AK: Would you speak more about how experimental form — be it through lyricism, the subversion of narrative causality, or the exposure of film’s material base — disrupts the ideology of the beauty industry? Do you believe some formal strategies are better suited for resisting hegemonic ideals than others?
AAO: Ironically, my short films are resisting narrative conventions on the surface, but I’m also trying to carve space for myself in these industries. These series of hair films function as an accumulation of ideas that have a storytelling thread, so, my formal strategy is to be humorous and playful in experimental form. The process of producing multiple short films on a specific subject matter — such as the beauty industry — functions like chapters in a book. The formal strategy is to have a childlike rendering of political issues and the ideology of the beauty industry. For example, Me Broni Ba (My White Baby) is focused on Black hair culture in Ghana, but it’s also about self-discovery as well as a personal travelogue. Split Ends, I Feel Wonderful uses animated found footage and processed sound to accompany the silent images. White Afro, on the other hand, which is the last part of the series, is a combination of both previous works, where I’m hand-processing archival footage and using my mother’s story about working in these white hair salons as the focal point.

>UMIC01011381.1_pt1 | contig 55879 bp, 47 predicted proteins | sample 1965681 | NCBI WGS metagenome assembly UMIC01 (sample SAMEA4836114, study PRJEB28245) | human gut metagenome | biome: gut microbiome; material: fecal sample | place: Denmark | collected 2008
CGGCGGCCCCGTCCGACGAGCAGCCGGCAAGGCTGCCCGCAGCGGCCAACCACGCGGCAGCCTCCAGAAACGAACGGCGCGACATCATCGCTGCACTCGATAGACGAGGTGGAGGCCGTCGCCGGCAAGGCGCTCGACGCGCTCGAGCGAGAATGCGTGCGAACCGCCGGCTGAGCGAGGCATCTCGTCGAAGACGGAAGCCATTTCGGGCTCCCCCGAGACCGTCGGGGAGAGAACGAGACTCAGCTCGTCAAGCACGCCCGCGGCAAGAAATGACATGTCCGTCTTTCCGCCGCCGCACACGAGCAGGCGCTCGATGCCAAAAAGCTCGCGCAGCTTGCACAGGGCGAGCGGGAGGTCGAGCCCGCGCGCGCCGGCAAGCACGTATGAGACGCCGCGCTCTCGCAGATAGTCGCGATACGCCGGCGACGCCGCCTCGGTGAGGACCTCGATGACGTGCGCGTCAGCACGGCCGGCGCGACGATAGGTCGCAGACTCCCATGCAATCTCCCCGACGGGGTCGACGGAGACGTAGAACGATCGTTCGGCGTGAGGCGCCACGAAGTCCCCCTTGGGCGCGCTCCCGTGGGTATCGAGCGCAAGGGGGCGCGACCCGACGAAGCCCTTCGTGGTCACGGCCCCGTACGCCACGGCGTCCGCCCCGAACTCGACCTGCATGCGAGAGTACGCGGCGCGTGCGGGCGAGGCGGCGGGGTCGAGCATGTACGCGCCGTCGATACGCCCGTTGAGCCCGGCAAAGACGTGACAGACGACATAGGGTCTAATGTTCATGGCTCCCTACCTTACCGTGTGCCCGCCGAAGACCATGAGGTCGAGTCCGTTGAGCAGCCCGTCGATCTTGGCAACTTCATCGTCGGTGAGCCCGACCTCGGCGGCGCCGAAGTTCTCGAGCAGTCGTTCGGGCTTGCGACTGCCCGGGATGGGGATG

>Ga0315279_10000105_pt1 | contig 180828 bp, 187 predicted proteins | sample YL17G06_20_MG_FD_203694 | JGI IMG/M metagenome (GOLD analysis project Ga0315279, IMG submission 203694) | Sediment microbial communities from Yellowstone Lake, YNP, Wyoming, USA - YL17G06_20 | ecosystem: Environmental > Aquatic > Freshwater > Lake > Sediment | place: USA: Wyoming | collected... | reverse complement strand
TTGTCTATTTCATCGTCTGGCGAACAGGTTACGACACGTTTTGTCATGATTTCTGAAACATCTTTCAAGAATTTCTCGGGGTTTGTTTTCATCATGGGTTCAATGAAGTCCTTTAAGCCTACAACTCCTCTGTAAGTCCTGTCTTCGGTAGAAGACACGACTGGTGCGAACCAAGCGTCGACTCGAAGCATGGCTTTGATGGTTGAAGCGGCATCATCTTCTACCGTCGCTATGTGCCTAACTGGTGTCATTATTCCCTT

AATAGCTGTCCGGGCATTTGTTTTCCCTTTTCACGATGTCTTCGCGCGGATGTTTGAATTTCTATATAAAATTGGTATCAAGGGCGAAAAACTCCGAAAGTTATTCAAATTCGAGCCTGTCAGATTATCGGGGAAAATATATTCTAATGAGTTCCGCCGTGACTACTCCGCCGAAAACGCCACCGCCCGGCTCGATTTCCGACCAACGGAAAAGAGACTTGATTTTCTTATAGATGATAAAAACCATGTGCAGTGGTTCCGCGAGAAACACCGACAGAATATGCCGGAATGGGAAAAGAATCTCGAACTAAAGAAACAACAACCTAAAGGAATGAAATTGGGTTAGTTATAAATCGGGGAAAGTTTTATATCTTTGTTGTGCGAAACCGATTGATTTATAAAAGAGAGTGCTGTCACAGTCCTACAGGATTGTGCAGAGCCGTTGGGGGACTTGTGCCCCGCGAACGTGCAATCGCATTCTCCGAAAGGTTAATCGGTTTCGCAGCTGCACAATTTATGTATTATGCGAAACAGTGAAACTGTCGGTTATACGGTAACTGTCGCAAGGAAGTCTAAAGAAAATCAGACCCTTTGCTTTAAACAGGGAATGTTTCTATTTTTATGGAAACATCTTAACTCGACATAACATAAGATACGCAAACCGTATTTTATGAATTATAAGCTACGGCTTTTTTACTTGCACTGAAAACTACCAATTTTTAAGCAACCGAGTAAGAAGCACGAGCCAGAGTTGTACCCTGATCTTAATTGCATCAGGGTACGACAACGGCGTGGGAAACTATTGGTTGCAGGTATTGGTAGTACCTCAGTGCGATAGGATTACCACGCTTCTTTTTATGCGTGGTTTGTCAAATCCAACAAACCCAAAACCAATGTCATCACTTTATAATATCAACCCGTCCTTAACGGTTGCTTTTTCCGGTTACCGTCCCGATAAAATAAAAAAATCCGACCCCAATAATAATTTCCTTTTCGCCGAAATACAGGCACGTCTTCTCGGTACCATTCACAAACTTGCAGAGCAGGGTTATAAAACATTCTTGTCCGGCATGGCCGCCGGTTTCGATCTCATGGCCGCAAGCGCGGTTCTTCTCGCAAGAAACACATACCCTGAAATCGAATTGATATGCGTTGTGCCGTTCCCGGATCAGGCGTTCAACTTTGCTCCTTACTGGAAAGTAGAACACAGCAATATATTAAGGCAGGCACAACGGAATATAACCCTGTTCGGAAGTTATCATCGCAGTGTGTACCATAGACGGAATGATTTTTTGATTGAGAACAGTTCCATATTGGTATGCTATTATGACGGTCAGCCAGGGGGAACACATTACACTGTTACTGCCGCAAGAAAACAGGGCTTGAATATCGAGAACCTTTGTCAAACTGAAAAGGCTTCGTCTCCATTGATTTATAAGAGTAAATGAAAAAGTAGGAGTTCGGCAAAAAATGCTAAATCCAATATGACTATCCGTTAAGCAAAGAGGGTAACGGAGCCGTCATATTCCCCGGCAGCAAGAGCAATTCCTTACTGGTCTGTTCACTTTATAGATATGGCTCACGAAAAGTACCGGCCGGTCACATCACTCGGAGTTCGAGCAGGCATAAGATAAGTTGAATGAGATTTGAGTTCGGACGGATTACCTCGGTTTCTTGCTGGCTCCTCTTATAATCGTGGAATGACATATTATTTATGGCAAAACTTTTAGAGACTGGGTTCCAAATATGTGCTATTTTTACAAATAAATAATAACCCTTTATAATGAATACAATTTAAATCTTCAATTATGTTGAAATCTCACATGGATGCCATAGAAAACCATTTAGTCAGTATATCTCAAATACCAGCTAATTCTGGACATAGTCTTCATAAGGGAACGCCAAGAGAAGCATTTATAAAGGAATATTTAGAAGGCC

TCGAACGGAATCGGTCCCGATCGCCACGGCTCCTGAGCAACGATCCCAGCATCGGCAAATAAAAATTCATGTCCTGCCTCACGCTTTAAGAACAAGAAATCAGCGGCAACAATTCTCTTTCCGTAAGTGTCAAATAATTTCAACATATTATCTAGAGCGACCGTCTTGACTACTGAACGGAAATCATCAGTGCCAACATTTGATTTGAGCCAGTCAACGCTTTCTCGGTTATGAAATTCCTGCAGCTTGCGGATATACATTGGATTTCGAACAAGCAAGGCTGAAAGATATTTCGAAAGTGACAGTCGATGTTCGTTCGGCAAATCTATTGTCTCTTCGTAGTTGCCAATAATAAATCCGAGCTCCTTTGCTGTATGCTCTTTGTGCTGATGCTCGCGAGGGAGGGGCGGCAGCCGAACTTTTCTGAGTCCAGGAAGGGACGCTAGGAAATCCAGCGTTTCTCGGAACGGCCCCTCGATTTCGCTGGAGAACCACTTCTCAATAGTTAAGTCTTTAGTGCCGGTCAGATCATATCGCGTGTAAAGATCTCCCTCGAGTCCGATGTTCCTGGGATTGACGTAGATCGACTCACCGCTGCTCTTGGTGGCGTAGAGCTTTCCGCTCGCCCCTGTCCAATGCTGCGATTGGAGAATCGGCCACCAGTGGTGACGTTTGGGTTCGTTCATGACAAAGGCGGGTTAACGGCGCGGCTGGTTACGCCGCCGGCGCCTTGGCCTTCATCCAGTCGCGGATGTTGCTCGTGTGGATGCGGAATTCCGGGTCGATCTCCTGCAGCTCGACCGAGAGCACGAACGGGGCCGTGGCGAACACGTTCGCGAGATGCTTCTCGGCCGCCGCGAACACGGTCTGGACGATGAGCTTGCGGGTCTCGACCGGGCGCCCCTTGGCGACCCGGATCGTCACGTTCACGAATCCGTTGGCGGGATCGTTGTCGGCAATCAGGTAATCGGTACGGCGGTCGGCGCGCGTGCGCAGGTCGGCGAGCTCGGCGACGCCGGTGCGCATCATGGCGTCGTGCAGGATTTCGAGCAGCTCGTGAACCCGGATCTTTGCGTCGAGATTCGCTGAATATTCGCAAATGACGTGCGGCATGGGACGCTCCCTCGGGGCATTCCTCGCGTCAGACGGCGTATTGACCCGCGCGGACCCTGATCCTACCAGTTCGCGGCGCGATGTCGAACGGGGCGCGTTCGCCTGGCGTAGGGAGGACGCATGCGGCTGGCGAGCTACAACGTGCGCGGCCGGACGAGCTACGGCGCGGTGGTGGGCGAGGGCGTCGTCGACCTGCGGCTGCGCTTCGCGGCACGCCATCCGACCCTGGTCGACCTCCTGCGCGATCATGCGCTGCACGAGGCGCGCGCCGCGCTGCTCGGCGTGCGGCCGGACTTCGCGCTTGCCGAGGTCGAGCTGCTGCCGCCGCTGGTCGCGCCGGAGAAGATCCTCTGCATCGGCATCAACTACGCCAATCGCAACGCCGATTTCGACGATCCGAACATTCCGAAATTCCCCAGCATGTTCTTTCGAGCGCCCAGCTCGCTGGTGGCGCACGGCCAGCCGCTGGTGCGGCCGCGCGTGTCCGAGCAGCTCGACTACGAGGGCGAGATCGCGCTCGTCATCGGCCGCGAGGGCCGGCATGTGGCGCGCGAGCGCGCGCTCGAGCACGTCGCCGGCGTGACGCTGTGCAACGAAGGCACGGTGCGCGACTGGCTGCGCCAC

For me, manipulating film reflects Black trauma within the beauty industry, but it also addresses the absurdity in these power structures with conflicting sounds and images. I’m heavily influenced by music and how so many slave songs had coded messages about the desire to be free. I enjoy playing with the juxtaposition of sounds and images to get audiences thinking about these tensions.
I mean, the whole ideology of beauty and whiteness as the ideal, is a hegemonic system of control — making one feel inferior to others. I don’t believe in only scratching on found footage to subvert traditional narrative structure. My films are experimental, but they also have storytelling elements to them like narrative film presenting my marginalized reality. They aren’t really made out of an act of resistance as much as they are a way for me to insert myself into this history of narrative storytelling, and be innovative with the cinematic form.
AK: As you mention, your films effectively evoke Black beauticians’ roles as community leaders while also navigating the pain associated with beautification. What do you perceive as the relationship between beauty culture and empowerment?